If we read the account in the previous chapter we can see that these new believers were first baptized (or dipped/immersed/submerged) with the Holy Spirit.  Immediately after they were baptized with the Holy Spirit the decision was made that they should also be baptized with water, and in the name of Jesus Christ.

It seems in this passage the baptism with the Holy Spirit came first, and then the baptism by water was done as an outward symbol.

However we see the reverse in Acts 8:14 - 17 (NIV)
"When the apostles in Jerusalem heard that Samaria had accepted the word of God, they sent Peter and John to them.  When they arrived, they prayed for them that they might receive the Holy Spirit, because the Holy Spirit had not yet come upon any of them; they had simply been baptized into the name of the Lord Jesus.  Then Peter and John placed their hands on them, and they received the Holy Spirit."
In this earlier account, the people had been baptized into the name of the Lord Jesus, but they had not received the Holy Spirit.

If we keep going earlier in Acts there are two more related passages:


Acts 2:38 (NIV)
"Peter replied, “Repent and be baptized, every one of you, in the name of Jesus Christ for the forgiveness of your sins. And you will receive the gift of the Holy Spirit. "

Here it sounds like the baptism in the Holy Spirit and the baptism by water are two separate events that should follow one after the other.  The way it is worded the immersion by water may come first.


Acts 1:4 (NIV)
"On one occasion, while he (Jesus) was eating with them, he gave them this command: “Do not leave Jerusalem, but wait for the gift my Father promised, which you have heard me speak about.  For John baptized with water, but in a few days you will be baptized with the Holy Spirit.”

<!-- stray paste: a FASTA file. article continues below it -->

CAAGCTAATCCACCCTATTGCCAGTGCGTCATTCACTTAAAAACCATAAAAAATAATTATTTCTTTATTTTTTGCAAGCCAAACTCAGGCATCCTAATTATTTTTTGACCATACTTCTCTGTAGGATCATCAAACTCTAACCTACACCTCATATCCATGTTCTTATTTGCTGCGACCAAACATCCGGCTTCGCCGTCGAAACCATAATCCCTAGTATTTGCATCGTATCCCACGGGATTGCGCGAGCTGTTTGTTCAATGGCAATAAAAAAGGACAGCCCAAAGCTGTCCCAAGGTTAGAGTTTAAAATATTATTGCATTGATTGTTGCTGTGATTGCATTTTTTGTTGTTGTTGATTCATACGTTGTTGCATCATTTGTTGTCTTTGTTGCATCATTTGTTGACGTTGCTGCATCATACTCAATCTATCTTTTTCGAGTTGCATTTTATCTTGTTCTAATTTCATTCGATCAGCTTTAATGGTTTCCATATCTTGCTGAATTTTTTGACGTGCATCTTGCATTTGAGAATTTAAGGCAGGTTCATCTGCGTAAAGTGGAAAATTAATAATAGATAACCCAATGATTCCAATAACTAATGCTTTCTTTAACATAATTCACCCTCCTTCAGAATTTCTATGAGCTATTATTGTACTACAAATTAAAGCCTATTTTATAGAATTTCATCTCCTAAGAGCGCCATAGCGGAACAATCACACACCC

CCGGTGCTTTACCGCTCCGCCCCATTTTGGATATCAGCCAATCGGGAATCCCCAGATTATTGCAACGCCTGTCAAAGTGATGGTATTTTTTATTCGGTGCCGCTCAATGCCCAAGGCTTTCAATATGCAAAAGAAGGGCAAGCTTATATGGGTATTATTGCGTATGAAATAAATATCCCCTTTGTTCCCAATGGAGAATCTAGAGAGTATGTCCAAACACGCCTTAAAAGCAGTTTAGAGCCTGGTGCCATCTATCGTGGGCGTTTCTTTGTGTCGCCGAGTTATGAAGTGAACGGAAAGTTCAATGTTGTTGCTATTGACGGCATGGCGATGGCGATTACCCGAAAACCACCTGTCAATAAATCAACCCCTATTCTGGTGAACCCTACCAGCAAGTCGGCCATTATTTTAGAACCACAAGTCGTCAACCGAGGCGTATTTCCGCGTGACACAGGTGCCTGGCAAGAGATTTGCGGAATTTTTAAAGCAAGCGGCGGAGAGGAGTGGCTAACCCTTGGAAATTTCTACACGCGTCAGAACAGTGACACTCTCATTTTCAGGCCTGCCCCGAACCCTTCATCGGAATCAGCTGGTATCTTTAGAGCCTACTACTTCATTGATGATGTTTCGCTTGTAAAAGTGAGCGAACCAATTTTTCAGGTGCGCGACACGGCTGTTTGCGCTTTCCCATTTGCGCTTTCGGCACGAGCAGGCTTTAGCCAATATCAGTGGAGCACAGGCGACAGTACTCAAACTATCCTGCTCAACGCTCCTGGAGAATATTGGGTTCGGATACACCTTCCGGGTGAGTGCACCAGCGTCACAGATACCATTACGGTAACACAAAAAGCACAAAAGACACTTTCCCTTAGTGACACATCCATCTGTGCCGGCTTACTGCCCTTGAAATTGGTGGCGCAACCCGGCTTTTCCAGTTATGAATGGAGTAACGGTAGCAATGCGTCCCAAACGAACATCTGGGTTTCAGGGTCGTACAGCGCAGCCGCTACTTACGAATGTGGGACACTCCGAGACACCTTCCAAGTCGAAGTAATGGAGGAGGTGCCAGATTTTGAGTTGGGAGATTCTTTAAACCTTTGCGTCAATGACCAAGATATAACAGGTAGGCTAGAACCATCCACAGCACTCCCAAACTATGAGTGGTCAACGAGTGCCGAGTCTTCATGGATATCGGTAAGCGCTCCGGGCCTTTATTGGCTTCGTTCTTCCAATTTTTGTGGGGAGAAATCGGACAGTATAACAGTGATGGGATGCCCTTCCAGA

Again, the baptism with water is a separate event from the baptism with the Holy Spirit.  And again this time the water came first.

What can we conclude from these passages:
  • We can not assume that just because someone is immersed in water they have also been baptized with the Holy Spirit. The two types of baptism seem to be two separate things.
  • If the Holy Spirit is living in you, there is nothing stopping you from also being immersed by water.
  • If you want the Holy Spirit to live in you, a step suggested here is to repent and get immersed in water in the name of Jesus.
What I would not conclude:
  • People should say a sinners prayer, then wait awhile, then take baptism classes before getting baptized with water.
  • That everyone that gets baptized with water also gets baptized with the Holy Spirit.
  • That the baptism with water is more important than the baptism with the Holy Spirit.
Does this make any sense to you?

Saturday, June 16, 2012

When Should Believers Be Baptized

This is post #7 on a series on baptism:

  1. Baptism Questions - some questions I'd like to sort out
  2. What Did Baptism Mean? - a look at how the Greek terms get used and translated in other literature
  3. Baptism without Water - a look at baptism references that are not talking about water
  4. Baptism and Culture -  It seems Christianity adopted a common custom of the time.
  5. The Heart of Baptism - What is at the heart of this ritual 
  6. Who Can Baptize? - Do we think Matt 28:18 - 20 is addressed only for the clergy? 
  7. When Should Believers Be Baptized - At what age? At what level of maturity? 
  8. Baptism With The Holy Spirit - comparing immersion with water and with the Holy Spirit 
  9. Baptism Summary Thoughts